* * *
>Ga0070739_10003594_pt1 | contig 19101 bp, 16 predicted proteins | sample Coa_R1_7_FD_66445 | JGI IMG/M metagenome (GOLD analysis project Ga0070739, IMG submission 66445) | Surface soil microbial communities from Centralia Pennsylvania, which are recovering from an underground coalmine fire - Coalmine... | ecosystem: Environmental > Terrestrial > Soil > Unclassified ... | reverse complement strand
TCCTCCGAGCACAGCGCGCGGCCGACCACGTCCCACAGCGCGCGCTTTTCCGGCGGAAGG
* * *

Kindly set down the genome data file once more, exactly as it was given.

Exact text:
>Ga0070739_10003594_pt1 | contig 19101 bp, 16 predicted proteins | sample Coa_R1_7_FD_66445 | JGI IMG/M metagenome (GOLD analysis project Ga0070739, IMG submission 66445) | Surface soil microbial communities from Centralia Pennsylvania, which are recovering from an underground coalmine fire - Coalmine... | ecosystem: Environmental > Terrestrial > Soil > Unclassified ... | reverse complement strand
TCCTCCGAGCACAGCGCGCGGCCGACCACGTCCCACAGCGCGCGCTTTTCCGGCGGAAGG